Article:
A Belarusian chemical giant is likely to turn to crypto to circumvent the international community’s sanctions against companies in the country.
The US and EU imposed a series of sanctions on the state in early summer, followed by governments in Canada, the UK and Switzerland. This has left many of the country’s largest corporations in limbo – they have been banned from trade deals with conventional financial channels like payment networks and banks.
But according to an article on his website, Grodno-Azot stated that Dmitry Goroshko, its general director for economy and finance, was “tasked with the question of working out the possibility of payments in cryptocurrency in order to build a modern digital economy in the company”.
The company noted:
“Cryptocurrencies were legalized in Belarus in 2017 after the head of state Alexander Lukashenko issued it [a decree] to the digital economy. “
Lukashenko, also known as the last dictator in Europe, is not recognized as a legitimate president by the international community.
Grodno-Azot, based in Grodno, is a state-owned manufacturer of nitrogen compounds and fertilizers. But since 2006 his activities have been overshadowed by sanctions again and again. Although many of them were relaxed in 2015, they came back into force after controversial elections in 2020 when violence broke out on the streets of the capital Minsk.
Grodno-Azot did not go into details on its crypto-related plans, but other nations have previously taken similar approaches. The government of Venezuela, another country hit by international community sanctions, has plunged headlong into a crypto-based trading initiative, a fact that has resulted in their government reportedly holding a large stash of Bitcoin (BTC) and Ethereum (ETH.) Has amassed) holdings.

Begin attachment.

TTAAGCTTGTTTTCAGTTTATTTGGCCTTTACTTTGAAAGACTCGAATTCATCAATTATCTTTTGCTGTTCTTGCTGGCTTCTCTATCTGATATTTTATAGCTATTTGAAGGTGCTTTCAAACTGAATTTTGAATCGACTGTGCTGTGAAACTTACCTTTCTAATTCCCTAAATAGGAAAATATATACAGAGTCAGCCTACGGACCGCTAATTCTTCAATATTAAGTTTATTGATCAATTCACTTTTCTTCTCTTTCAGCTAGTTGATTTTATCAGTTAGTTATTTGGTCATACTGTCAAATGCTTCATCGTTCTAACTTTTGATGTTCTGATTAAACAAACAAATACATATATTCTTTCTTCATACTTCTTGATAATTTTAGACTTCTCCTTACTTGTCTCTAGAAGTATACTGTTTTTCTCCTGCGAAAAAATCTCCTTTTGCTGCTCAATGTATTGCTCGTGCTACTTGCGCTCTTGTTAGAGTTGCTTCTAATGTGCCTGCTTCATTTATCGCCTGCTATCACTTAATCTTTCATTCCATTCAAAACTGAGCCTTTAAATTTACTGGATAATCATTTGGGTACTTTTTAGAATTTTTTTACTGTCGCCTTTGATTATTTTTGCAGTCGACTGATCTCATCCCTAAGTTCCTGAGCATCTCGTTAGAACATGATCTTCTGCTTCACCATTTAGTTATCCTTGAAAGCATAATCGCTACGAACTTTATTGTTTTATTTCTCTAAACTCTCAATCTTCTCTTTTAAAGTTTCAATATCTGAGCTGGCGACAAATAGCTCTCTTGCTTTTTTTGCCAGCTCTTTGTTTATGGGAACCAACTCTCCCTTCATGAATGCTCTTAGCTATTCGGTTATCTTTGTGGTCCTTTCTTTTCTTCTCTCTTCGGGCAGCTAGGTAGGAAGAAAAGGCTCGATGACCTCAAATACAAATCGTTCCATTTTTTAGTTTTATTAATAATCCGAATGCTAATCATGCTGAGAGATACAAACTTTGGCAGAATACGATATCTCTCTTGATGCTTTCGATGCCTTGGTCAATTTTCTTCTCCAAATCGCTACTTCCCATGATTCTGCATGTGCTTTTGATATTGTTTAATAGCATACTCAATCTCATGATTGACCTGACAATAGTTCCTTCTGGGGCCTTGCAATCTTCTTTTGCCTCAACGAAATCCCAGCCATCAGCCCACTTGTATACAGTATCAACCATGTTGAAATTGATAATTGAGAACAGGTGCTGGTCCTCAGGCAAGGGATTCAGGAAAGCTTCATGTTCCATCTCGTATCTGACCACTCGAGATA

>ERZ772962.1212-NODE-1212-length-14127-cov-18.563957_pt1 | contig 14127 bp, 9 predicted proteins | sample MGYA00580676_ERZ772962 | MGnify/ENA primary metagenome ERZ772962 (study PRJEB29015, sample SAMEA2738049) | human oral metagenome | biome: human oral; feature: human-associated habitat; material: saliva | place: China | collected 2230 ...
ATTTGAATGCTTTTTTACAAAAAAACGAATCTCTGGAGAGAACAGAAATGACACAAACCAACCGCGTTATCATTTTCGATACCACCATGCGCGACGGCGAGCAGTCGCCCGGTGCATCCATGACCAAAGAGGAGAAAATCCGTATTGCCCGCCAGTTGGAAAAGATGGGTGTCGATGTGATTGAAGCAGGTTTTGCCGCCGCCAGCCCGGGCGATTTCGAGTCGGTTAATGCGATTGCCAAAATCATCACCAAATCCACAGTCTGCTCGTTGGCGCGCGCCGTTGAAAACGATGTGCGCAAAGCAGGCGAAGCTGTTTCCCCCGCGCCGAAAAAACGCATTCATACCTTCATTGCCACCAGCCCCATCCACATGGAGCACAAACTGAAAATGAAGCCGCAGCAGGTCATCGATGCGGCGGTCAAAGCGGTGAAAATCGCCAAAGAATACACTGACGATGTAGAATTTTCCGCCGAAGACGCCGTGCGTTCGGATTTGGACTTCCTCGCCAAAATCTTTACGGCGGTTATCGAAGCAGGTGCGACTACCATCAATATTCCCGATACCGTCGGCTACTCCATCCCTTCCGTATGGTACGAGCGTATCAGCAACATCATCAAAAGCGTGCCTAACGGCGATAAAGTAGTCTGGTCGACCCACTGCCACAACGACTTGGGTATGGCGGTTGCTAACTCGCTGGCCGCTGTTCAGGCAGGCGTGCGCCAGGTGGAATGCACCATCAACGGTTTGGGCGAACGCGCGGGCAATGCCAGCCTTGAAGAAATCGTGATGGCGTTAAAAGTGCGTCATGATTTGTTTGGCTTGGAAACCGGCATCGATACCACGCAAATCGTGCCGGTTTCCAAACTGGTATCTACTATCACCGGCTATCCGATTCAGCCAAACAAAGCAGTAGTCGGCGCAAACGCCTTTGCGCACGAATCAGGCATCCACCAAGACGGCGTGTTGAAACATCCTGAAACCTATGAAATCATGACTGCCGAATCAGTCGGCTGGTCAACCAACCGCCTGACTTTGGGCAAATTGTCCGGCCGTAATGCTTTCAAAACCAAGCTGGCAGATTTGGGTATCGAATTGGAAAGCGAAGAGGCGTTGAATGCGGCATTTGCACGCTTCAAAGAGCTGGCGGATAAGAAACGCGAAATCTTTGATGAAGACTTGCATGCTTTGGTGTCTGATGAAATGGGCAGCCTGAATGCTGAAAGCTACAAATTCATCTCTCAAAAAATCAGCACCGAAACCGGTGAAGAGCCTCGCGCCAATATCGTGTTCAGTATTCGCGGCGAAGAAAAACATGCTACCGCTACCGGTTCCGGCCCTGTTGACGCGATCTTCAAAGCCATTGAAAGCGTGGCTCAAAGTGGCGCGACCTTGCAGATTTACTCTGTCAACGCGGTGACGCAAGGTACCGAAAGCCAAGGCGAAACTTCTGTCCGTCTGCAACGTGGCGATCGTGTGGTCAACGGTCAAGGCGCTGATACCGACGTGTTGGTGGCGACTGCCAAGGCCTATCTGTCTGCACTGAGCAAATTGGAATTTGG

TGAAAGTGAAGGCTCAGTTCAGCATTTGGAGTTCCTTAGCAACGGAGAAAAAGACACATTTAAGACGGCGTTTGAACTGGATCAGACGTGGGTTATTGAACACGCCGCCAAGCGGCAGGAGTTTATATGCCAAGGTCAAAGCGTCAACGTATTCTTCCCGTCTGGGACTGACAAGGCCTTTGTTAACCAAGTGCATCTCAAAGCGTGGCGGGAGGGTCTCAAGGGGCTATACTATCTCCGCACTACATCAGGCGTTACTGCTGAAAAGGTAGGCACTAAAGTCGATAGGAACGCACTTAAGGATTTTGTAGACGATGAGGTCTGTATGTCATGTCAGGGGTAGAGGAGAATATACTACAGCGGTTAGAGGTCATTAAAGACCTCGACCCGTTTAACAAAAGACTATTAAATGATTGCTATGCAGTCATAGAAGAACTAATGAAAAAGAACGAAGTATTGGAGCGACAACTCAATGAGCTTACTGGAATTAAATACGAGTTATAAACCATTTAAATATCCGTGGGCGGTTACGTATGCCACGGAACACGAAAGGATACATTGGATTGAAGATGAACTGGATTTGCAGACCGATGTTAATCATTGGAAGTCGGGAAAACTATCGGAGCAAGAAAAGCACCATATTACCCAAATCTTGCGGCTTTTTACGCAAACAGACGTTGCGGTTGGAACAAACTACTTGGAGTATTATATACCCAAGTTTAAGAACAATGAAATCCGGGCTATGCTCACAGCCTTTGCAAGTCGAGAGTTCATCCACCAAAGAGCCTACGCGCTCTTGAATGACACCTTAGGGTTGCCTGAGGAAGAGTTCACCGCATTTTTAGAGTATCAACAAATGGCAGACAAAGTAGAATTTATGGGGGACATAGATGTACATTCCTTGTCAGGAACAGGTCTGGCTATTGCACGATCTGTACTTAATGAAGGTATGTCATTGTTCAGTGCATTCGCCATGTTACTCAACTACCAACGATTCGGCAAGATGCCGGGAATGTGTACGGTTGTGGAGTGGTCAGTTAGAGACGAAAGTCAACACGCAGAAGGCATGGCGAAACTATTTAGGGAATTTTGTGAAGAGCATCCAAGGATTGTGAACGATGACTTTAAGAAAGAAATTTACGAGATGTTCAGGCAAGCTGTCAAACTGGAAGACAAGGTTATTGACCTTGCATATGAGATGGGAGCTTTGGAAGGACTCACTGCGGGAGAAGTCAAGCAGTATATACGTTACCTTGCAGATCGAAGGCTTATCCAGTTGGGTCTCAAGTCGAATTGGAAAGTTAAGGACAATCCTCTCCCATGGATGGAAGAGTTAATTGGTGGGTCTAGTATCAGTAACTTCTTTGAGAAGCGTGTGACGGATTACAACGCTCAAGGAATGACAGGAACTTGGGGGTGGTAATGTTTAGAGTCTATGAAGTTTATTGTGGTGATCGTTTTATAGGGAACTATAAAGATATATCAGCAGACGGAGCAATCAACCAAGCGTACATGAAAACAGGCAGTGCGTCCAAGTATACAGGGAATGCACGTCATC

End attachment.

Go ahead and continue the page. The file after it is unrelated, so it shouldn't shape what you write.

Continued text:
But even in Belarus, some seem unsure about the chances of success for Grodno-Azot with its new crypto policy.
In a report by Telegraf, says Vadim Iosub, a senior analyst at the forex broker Alpari Eurasia noted that “there is no question of paying for goods, receiving payment for their products, or paying workers’ salaries”.
Iosub acknowledged that while sanctions by “European nations and the United States” “make payments in dollars and euros more difficult” – the largest currencies used in international trade – these countries “do not control payments in cryptocurrencies”.
However, the analyst stated that there was a very large “but” to be added at this point.
“In order to pay with crypto, suppliers and buyers have to agree. And nobody in the world will agree with that. Therefore this is a naive and clumsy attempt. “
And Iosub noted that in order for the project to “work”, many laws would have to be “rewritten, starting with the Civil Code”. Even if the government wanted to help, “there has been years of work here,” he concluded.
But if the sanctions against the ruling regime continue to increase, Minsk could do just that. The nation has turned to crypto in the past to boost its economy. And since relations with Western Europe and the USA continue to deteriorate, Lukashenko could well try to follow the Venezuelan example.
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– State-owned Belarusbank launches crypto exchange amid sanctions against Lukashenko